5-(1H-pyrrol-3-yl) 2,4-pentadienoic acid (17) (PPDA; General formula V)

16 (1 g, 3 mmol) was placed in 30 mL of 1:1 (v:v) mixture of MeOH and 2 M aqueous NaOH and refluxed for 5 h, after which time the reaction mixture was allowed to cool and methanol was removed in vacuum. The aqueous solution was acidified with 5 M HCl to pH 3 and the precipitate was collected and dried in vacuum oven to give 17 as light green powder. (0.4 g, 81%). IR, 3424, 3500-2500, 1691, 1597, 1531, 1499, 1344, 1265, 1149, 1075, 989; 1H NMR (DMSO-d6, δ/ppm), 11.92 (s, 1H), 11.02 (s, 1H), 7.31 (m, 1H), 7.03 (m, 1H), 6.94 (d, 1H), 6.78 (m, 1H), 6.62 (m, 1H), 6.34 (m, 1H), 5.76 (d, 1H), 5.92 (d, 1H), 3.73 (s, 3H), 2.42 (s, 3H). 13C NMR δ/ppm, 168.95, 146.98, 136.76, 122.26, 121.99, 121.43, 120.86, 118.25, 106.35.

(b) Chemical Polymerisation of 5-(1H-pyrrol-3-yl) 2,4-pentadienoic acid (PPDA)

0.20 g FeCl3 was added to PPDA solution (0.10 g) and the mixture was stirred for 5 h. The precipitate was collected, washed with acetone and water and dried in vacuum oven. FIG. 9 shows the obtained FTIR spectra.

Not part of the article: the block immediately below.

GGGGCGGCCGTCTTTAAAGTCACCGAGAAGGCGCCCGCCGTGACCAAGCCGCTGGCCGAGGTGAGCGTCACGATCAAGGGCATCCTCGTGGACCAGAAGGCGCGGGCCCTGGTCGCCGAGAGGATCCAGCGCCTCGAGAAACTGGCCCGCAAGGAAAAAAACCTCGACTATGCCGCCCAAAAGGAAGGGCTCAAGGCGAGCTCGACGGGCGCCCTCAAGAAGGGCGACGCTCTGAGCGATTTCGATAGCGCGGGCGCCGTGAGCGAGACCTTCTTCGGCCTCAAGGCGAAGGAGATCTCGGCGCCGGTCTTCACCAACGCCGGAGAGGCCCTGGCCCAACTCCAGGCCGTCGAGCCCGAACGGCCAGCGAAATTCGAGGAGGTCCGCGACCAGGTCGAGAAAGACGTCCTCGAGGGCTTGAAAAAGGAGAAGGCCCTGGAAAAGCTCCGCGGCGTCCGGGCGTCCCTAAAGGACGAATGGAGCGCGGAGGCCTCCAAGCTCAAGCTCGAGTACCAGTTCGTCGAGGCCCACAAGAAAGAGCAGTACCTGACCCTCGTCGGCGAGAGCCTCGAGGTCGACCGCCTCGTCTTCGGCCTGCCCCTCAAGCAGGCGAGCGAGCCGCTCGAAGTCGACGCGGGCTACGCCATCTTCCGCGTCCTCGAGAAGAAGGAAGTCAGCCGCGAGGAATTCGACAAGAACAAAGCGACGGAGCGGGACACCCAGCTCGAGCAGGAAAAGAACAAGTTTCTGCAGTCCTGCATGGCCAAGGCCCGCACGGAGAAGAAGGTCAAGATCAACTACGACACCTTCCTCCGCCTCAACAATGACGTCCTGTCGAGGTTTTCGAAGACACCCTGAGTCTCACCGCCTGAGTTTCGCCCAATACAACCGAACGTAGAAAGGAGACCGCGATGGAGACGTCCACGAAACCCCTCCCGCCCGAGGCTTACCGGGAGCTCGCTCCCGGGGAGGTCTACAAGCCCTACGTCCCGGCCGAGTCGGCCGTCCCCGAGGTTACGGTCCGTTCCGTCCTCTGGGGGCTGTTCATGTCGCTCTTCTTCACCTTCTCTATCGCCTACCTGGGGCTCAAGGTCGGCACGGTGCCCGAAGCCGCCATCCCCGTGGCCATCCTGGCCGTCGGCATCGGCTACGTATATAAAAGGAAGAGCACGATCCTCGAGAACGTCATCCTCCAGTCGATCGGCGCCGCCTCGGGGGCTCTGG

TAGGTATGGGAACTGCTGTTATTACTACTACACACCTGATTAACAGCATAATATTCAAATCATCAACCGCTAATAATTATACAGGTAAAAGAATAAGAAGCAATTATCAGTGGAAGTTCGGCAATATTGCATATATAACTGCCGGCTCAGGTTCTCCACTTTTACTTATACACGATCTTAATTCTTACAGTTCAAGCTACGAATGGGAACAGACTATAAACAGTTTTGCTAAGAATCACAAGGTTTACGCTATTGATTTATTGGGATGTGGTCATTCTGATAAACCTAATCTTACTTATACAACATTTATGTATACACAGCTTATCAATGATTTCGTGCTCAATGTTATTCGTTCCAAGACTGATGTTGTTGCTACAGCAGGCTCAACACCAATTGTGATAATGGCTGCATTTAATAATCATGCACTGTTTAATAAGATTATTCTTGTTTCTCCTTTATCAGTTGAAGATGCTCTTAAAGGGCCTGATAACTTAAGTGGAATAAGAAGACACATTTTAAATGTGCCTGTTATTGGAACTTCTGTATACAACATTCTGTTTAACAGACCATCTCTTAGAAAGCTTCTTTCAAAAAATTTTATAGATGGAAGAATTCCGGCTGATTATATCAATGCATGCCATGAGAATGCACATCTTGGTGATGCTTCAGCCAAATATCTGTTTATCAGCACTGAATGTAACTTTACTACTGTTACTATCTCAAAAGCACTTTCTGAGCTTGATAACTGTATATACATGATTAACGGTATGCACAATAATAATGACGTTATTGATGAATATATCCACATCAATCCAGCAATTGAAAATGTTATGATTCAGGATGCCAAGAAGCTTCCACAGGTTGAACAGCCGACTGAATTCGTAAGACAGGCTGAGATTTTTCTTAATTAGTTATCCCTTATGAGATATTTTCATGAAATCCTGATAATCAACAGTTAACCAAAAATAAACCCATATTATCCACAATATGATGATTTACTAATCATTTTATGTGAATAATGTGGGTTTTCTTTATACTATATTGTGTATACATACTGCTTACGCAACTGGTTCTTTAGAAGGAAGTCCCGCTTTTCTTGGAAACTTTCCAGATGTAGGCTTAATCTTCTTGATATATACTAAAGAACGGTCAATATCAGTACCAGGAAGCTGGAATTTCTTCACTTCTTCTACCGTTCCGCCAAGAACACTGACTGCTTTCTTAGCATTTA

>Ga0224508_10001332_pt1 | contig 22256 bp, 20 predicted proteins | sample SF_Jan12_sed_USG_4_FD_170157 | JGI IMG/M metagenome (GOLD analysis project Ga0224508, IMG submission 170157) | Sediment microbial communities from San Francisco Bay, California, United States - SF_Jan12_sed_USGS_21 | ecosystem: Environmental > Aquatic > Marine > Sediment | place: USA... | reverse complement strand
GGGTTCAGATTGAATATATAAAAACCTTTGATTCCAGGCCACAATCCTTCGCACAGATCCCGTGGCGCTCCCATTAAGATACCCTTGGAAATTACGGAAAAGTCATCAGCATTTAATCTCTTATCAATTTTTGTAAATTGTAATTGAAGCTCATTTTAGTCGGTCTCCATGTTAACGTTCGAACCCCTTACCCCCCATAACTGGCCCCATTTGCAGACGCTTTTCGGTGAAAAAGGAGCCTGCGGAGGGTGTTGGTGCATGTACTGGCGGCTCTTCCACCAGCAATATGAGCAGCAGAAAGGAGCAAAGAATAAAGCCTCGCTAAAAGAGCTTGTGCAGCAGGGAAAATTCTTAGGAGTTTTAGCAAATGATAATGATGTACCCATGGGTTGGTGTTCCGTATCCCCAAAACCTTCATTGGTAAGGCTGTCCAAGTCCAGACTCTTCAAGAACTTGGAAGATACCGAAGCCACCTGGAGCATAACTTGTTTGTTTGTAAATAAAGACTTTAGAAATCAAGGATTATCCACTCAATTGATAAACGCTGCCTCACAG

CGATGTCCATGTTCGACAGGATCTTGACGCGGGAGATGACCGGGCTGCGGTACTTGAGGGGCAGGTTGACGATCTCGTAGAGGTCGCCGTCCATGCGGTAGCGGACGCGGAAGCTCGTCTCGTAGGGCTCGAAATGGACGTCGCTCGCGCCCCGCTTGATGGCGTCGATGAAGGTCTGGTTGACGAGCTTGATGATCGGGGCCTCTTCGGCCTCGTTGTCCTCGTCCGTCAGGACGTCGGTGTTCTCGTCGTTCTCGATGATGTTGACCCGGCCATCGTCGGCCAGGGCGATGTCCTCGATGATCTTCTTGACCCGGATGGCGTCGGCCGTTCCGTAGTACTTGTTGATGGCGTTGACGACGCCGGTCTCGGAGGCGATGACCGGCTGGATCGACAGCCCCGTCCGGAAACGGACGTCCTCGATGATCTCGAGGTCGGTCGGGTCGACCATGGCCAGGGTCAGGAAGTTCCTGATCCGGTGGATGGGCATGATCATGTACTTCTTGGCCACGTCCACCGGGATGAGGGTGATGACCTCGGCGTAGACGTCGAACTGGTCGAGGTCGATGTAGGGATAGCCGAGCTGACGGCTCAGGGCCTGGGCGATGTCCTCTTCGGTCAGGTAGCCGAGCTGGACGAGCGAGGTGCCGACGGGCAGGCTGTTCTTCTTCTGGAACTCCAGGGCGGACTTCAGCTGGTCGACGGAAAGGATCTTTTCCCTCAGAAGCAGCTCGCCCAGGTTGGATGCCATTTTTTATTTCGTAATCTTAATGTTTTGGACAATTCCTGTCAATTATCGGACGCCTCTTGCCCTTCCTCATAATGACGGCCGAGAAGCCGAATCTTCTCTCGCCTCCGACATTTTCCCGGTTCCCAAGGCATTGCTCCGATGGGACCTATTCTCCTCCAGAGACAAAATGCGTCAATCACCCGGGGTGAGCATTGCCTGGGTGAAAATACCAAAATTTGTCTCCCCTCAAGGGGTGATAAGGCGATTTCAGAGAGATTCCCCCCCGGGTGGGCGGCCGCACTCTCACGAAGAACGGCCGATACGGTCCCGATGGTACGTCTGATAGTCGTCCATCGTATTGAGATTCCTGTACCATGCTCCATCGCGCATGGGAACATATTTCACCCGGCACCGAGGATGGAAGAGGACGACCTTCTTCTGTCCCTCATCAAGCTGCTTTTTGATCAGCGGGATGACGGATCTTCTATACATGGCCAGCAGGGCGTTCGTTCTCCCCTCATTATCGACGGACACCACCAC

(c) Electrocopolymerisation of Poly(PPy-co-PPDA)

The electrochemical synthesis of poly(Py-co-PPDA) films was carried out by using CH Instrument electrochemical workstation (Model 440, CH Instruments, USA) at a fixed potential of 1.0 V (Ag/AgCl,). A three-electrode cell with a volume of 3.0 mL, comprising a glassy carbon working electrode (BAS, 3.0 mm in diameter), an Ag/AgCl (3M KCl) reference electrode and Pt wire counter electrode, was used. Prior to electropolymerisation, glassy carbon electrodes were polished with a 0.5 μm alumina slurry (Allied Tech Products, Inc, USA), then washed with acetone, ethanol and Milli-Q water. The polymerisation solution contains 0.5 M Py, 6.25 mM PPDA, and 0.2 M LiClO4 in 2 mL acetonitrile or propylene carbonate. The thickness of film was controlled by the total charge during polymerisation. FTIR spectra were obtained using a Bio-RAD FTS-60 FTIR spectrometer with nitrogen purging (FIG. 10).

(d) Evaluation of poly(PPy-co-PPDA) as DNA Sensor

Covalent Immobilisation of ODN Probes onto the Copolymer Film

To covalently attach the ODN probe to the polymer-coated electrode, 40 μl of phosphate buffer (pH 5.2) containing 13 μmol NaCl, 20 nmol ODN probe and 100 mmol EDC was added and kept at 28° C. for 1 h. Finally, the modified electrode was thoroughly washed using PBS solution to remove any free ODN probe.

Hybridization of Sample ODNs

Hybridization of sample (complementary) ODNs with the ODN probe on the sensor was carried out by incubating the sensor film in PBS solution for 1 h at 42° C. After hybridization, the film was washed three times using PBS solution for 5 min to remove any non-hybridized ODNs. In order to investigate the sensitivity of the sensor, various concentrations of complementary ODNs were used.